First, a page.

Saturday, July 31, 2010

'The Death of Orlaon' by Enki Bilal
from the July 1978 issue of 'Heavy Metal'


Wednesday, July 28, 2010

Marvel Comics: 'The Essential Luke Cage / Power Man'

Nowadays original copies of the first few issues of 'Luke Cage' (later renamed 'Power Man') comics go for steep prices, so the most economical way to take in the series is through the black and white 'Marvel Essentials' paperback, which collects the first 27 issues, from June 1972 through October 1975.

While I remember seeing the Luke Cage issues on the stands in the early 70s, I was never motivated to purchase any, mainly because the villains were so cheesy. Instead of the 'cosmic' adversaries faced by the Fantastic Four, Thor, or the Avengers, Luke Cage - like Daredevil at this time in his publishing history - was pretty much left to fight third-tier nobodies like 'Mr Death', 'The Steeplejack',  and 'Chemistro', among others:

 Although on rare occasions, a genuine marquee bad guy would make an appearance:

My favorite of these oddball villains was one 'Black Mariah', an obese woman who did not take any jive from her fellow criminals, much less Luke Cage:

While no sellout, occasionally Luke had to put the smackdown on those 'radical' soul brothers who were pushing him to join the fight against 'The Man' :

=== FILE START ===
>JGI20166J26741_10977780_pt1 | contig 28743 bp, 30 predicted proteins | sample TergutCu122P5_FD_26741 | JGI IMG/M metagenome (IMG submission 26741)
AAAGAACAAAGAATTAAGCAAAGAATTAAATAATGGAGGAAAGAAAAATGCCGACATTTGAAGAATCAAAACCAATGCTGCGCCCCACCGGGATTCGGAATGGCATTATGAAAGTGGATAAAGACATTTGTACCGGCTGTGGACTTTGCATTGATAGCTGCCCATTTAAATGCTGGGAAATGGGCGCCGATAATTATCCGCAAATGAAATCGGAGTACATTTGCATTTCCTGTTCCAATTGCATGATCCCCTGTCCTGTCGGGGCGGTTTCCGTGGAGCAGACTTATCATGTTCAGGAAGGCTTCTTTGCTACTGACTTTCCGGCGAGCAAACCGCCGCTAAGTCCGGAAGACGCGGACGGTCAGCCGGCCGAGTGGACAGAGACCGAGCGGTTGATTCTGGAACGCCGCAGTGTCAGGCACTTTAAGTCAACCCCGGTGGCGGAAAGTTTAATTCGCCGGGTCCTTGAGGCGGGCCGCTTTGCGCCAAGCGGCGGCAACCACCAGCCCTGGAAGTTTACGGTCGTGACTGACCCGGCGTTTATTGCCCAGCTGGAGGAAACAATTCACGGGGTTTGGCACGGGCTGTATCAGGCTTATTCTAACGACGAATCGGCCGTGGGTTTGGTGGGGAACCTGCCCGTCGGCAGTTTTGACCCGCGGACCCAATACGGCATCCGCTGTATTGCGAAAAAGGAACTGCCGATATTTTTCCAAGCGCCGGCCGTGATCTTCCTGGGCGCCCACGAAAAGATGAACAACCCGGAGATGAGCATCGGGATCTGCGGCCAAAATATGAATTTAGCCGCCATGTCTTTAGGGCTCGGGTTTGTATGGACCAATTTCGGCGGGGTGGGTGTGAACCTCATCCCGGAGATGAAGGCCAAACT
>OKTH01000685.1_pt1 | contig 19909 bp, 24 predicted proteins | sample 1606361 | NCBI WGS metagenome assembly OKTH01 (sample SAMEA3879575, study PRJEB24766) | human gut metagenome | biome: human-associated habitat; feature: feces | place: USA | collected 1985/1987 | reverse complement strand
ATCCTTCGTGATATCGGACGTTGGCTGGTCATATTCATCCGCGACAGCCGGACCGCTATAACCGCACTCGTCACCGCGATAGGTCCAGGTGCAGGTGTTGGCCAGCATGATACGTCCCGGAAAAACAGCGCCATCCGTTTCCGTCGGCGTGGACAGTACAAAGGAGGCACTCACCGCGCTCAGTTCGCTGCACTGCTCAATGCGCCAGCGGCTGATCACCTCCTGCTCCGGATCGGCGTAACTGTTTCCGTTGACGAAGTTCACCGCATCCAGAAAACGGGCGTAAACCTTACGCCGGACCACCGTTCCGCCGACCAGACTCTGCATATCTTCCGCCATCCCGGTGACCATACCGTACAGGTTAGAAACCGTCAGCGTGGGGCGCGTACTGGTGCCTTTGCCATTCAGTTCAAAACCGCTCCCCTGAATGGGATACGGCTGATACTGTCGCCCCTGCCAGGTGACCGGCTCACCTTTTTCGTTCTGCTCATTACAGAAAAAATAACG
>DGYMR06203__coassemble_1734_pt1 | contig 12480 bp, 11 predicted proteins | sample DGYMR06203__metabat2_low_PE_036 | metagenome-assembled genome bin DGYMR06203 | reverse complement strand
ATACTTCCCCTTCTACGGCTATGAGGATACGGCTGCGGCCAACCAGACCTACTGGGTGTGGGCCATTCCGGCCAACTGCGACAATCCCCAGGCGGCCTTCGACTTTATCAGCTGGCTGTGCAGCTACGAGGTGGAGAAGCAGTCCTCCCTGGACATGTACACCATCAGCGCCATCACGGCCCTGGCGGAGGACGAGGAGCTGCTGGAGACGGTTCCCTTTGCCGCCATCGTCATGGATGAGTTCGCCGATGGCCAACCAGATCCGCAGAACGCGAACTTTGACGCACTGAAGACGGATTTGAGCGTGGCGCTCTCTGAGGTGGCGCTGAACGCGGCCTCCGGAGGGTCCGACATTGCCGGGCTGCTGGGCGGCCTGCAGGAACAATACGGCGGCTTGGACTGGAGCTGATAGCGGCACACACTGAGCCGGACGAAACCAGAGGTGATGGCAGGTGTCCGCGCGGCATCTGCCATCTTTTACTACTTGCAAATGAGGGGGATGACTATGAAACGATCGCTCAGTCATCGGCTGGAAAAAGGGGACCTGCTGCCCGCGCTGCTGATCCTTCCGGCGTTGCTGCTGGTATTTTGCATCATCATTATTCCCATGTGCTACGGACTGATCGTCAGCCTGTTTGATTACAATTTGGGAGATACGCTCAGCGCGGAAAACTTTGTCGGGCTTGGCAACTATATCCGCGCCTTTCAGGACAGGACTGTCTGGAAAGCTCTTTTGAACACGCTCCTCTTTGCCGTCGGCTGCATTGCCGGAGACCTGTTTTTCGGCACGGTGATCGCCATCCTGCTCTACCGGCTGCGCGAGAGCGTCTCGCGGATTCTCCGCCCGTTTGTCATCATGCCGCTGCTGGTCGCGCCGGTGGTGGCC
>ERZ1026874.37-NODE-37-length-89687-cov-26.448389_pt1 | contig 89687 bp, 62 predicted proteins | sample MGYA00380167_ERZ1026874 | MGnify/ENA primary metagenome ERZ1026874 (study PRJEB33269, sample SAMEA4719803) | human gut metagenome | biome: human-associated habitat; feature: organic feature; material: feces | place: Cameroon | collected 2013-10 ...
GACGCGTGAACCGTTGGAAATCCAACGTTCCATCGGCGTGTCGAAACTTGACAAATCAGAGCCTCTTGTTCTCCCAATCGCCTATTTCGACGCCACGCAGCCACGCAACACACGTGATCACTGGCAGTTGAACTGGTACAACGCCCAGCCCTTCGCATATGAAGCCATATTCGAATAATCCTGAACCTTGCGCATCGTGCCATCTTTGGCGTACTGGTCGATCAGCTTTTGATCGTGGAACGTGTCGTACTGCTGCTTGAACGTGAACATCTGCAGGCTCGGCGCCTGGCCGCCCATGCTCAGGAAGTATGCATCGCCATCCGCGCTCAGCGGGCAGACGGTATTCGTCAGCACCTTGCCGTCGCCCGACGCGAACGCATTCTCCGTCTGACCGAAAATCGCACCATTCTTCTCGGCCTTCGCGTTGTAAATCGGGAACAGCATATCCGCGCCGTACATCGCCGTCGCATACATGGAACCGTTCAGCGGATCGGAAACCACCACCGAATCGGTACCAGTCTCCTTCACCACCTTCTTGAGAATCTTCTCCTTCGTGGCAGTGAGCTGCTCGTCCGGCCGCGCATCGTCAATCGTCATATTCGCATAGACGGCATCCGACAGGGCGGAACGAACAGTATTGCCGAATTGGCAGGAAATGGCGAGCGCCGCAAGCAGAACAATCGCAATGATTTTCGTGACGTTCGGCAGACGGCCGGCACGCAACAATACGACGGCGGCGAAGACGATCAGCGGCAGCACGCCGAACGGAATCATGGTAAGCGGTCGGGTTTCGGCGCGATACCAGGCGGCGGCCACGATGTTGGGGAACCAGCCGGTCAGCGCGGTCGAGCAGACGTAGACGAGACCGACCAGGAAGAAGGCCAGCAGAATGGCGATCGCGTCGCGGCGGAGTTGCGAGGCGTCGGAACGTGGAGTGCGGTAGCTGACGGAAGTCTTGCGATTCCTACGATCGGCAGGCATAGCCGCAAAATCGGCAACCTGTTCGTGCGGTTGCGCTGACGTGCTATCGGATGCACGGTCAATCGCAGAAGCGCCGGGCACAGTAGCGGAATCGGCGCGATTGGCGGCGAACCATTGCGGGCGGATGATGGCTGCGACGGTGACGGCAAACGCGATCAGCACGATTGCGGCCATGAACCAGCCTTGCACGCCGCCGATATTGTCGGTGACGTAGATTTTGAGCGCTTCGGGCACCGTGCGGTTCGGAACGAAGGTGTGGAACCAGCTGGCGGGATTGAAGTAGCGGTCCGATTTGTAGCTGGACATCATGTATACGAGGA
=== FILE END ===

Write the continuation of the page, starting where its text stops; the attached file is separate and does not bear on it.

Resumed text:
George Tuska's artwork on the series was quite good.Tuska always made Luke's battles look like they were genuinely physical, bruising affairs:

For a series that featured one of the first major black comic book heroes, portraying Luke in situations with some degree of social relevance did take place, but more rarely than one might think.

In a two-parter, Luke takes on a drug dealer named Cottonmouth, who is peddling slow death to the impoverished black folk of inner-city New York:

In another episode, Luke and his friend D.W. go West to seek Luke's estranged girlfriend; en route, they come across a prototype 'planned community' where they aren't exactly welcome:

Compared to the violent street culture that features so prominently in contemporary rap culture, these comics will seem restrained, if not tame to modern readers (Luke likes to shout 'Christmas !' when attacked, but this was after all a Code book). 

But if you are age 40 and over, they may evoke some nostalgia for the early 70s and the Blaxploitation era, the funky portrayal of a decaying Times Square, polyester clothes, and afros .

Sunday, July 25, 2010

Book Review: 'Sunsmoke' by James Killus

2 / 5 Stars

‘Sunsmoke’ (Ace, 1985, 182 pp.) features cover art by Don Brautigam.
It’s 1986 and Raymond Macgregor, a brilliant, but socially inept, programmer is exploring the use of the EPAnet  software package to model the development of smog formations over Southern California. This is Old School command-line stuff, done on cathode-ray-tube workstations with phone modems to a central server that does all the real computing. But back in the mid-80s it was considered the Cutting Edge.
Ray has been messing around with arcane knowledge and when he combines occult incantations and code, the result is the spawning of a creature – the Smog Monster – that feeds on pollution. And since it’s June, and the weather is heating up, the monster is going to find all the pollution it needs to grow, thrive, and make Los Angeles its private stomping ground.